A gambling-addicted teacher who defrauded three special needs assistants in her school out of €2,000 has been spared jail or a criminal record.
Kim Murrin (30) deceived the SNAs when her life “spiralled out of control” and she built up a €40,000 gambling debt.
Judge Bryan Smyth applied the Probation Act, leaving her without convictions, after hearing Murrin had paid full compensation and wanted to return to teaching.
However, he refused to go further and dismiss the charges, remarking that the crimes had been a breach of her colleagues’ trust.
Murrin, from Ballymcgowan, Letterkenny, Co Donegal had admitted charges of deception and theft. Three of the charges related to deceiving SNAs, who transferred money electronically via Revolut for goods that were never received.
The offences last September and October took place at a north Dublin national school where the accused was working. Separately, Murrin admitted the theft of fuel worth €15 from a service station.
She had pleaded guilty to the charges earlier and the case came back before Dublin District Court for a probation report.
The court had heard in mitigation that Murrin suffered a lot of tragedies and had lost family members, her lawyer said. There was also a "very frightening" incident in 2019 when two convicted killers on day release broke into her home. Murrin developed significant gambling debts but had since sought help to mend her ways, the lawyer said.
There had been adverse press attention following her sentence hearing and Murrin had left her job but hoped to get back into schoolteaching.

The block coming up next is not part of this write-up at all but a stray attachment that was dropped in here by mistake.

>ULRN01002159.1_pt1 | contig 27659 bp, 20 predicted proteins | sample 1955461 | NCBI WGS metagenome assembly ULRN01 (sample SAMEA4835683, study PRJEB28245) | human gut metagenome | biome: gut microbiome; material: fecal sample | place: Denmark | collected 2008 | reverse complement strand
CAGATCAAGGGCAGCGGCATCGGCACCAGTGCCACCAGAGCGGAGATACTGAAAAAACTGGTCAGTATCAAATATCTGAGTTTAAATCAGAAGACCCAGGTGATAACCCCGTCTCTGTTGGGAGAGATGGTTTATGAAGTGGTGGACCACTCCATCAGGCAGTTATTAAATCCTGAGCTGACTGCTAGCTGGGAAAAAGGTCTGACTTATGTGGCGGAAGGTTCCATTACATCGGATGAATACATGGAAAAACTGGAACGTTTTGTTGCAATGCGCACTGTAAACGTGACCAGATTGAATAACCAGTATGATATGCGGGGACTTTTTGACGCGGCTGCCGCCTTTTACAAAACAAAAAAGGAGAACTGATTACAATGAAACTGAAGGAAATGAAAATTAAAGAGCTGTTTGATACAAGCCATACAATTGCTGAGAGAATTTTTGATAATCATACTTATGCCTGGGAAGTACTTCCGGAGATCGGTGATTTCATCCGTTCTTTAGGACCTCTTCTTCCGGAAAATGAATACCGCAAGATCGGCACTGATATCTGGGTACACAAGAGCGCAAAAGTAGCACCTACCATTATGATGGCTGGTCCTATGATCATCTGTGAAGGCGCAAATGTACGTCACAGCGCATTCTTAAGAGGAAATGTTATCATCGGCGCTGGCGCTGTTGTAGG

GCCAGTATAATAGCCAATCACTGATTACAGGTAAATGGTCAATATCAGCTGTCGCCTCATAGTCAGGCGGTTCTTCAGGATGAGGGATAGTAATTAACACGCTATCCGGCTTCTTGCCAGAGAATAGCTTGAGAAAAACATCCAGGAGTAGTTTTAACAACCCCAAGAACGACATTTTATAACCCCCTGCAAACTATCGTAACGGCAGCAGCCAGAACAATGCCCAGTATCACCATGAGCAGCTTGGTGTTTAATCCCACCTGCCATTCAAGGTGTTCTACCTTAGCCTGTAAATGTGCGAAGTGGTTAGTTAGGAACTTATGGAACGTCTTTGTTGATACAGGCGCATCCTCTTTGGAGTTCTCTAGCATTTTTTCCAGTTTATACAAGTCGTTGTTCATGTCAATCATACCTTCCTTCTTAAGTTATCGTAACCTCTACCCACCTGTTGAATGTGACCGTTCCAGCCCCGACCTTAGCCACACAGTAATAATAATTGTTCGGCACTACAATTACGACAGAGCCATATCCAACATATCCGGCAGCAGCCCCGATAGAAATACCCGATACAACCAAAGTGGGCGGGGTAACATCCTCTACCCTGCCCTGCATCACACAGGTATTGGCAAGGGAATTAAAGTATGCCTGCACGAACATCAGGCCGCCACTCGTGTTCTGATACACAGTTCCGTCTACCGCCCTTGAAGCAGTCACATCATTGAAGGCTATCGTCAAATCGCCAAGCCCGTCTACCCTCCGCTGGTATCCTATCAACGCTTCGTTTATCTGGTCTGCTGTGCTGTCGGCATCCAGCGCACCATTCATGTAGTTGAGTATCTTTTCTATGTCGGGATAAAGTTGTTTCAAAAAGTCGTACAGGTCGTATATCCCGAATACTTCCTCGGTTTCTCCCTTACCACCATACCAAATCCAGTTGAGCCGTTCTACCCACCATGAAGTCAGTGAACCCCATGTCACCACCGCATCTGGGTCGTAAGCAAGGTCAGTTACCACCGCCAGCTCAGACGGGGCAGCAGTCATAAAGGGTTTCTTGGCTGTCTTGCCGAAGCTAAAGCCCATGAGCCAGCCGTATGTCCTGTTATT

If convicted she would never work as a teacher again.
The accused had been arrested at school, was in custody for a time and it was a traumatic experience for her, the court heard.
When Judge Smyth indicated he would apply the Probation Act, the lawyer asked him to instead consider finding the facts proven and dismiss the charges.
She said Section 1.1 of the Act resulted in cases remaining on the garda Pulse records and could stop people travelling.
Murrin was prepared to make a charitable donation in addition to the compensation she had already paid in full.
She wanted to have no stain on her record so she could teach again, the lawyer said, adding that she accepted "what I'm asking is a big ask."
"I'm afraid that is the best I'm going to do," the judge said of the Probation Act.
"I appreciate the circumstances in which these matters arose, there was certainly a breach of trust in relation to her colleagues," Judge Smyth said.
He set recognisances in the event of an appeal.